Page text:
An attempt to live-stream the unreleased version of James L. Brooks' 1994 film I'll Do Anything that features eight Prince songs performed by the cast has been stopped due to threats of legal action from the singer's estate.

The people behind cinephobe.tv, who had scheduled to air the movie last night (Aug. 21), received a letter via e-mail from the law firm hired to protect Prince's intellectual property. Marked "Urgent," it said that if they were to "air the version containing Prince's Recordings, you will be infringing on the Prince Estate's copyrights. If the version does indeed contain Prince's Recordings, we hereby demand that you cease and desist from airing the movie."

The letter was posted to the site along with the message, "Too much attention on Twitter blew up the spot. Sorry folks."

I'll Do Anything had a winding history before its theatrical release in February 1994. The satirical dramedy — which stars non-singers Nick Nolte, Albert Brooks and Julie Kavner — was conceived by James L. Brooks as a musical, with songs written by Prince, Carole King, Sinead O'Connor and others. But it bombed a test screening, and the writer-director reworked the movie by removing all the music.

"At the screening there were walk-outs, but for the first 20 minutes we were a smash. So, it was really weird," Brooks told Metro in 2016. "I remember going back to the people I worked with and apologizing, then getting to work."

Prince's versions of several of the intended tunes were later issued on other albums, including 1999's The Vault… Old Friends 4 Sale. And the original cast recordings remained unheard, though a trailer for the original cut is available online.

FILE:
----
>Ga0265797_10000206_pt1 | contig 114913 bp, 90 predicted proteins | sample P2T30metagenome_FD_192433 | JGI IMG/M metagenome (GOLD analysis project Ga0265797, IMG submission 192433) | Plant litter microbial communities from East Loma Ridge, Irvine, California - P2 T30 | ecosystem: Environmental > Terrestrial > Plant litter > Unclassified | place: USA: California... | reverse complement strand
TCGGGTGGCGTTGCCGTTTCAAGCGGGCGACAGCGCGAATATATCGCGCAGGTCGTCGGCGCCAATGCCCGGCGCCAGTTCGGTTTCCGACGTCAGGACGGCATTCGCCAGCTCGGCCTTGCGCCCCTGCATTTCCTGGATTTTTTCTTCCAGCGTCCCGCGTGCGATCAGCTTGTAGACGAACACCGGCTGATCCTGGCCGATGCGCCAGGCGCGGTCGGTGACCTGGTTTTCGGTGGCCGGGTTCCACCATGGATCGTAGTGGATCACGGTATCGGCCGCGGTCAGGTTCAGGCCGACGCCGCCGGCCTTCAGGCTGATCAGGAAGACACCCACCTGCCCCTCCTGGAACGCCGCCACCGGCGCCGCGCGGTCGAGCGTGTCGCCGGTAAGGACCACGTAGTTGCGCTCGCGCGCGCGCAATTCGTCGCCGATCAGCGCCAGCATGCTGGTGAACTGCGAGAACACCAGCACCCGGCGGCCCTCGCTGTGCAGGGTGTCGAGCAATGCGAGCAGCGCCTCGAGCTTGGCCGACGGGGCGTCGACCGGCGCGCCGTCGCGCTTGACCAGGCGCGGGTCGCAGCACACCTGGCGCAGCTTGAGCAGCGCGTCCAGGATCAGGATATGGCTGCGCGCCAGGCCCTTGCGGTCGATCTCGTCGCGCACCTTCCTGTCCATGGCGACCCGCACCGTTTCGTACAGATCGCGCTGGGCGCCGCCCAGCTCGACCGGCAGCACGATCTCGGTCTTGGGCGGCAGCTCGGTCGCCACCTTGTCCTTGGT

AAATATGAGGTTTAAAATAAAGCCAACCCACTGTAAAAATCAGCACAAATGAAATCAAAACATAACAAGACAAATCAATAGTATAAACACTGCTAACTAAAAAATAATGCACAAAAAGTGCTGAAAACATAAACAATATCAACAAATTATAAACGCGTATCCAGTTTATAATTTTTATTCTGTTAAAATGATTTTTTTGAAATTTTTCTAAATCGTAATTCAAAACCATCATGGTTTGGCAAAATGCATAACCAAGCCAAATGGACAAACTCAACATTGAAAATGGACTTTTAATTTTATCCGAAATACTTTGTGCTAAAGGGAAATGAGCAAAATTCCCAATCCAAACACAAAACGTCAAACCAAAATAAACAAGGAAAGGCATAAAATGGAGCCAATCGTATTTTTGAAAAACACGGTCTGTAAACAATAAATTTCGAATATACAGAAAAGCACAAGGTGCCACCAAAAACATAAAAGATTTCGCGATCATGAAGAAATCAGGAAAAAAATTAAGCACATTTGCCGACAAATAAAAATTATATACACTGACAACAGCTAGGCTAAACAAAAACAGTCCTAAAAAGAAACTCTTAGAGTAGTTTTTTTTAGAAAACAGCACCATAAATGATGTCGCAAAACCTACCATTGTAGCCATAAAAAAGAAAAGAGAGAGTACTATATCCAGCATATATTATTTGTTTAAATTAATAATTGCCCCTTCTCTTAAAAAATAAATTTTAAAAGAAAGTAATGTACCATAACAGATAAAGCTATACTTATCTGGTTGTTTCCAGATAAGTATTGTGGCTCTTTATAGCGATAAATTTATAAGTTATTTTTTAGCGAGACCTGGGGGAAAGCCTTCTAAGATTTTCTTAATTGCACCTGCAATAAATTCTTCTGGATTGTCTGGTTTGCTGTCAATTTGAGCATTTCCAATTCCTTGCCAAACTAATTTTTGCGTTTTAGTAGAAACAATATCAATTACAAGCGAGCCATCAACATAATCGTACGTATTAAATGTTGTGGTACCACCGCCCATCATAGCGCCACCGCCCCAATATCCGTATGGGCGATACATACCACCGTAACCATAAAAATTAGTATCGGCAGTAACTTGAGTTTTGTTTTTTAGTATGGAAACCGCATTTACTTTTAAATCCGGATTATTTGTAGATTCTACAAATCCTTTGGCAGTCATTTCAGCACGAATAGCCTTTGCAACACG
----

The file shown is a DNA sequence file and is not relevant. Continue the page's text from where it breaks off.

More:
"I wanted to do a documentary about [the musical version], show the people who had lived through a really rough experience, and then say, 'Here’s the movie they saw that night,'" Brooks added. "But I couldn’t get the music rights.  I think there’s one copy some place, but I haven’t looked at it. And I couldn’t show it. I wasn’t able to do that, but I tried for a while."

While Cinephobe's source for the screening is unclear, the anonymously run group — self-described to Bmore Art as "a small group of film enthusiasts with a sense of humor and a low tolerance for stupidity" — specialize in obscure and arthouse titles. They started live-streaming films after theaters shut down during the COVID-19 pandemic, trying to create an experience for moviegoers lacking that sense of community and discovery during quarantine.

“We hope that our programming on Cinephobe in some small way makes up for all the viewing opportunities missed while repertory theaters around the world are shut, regardless if you just watch one film a week or four a day" they said. “When the theaters reopen, we greatly look forward to being able to sit with friends and enjoy movies the old-fashioned way again. What we’re doing is merely a stopgap until that time comes.”

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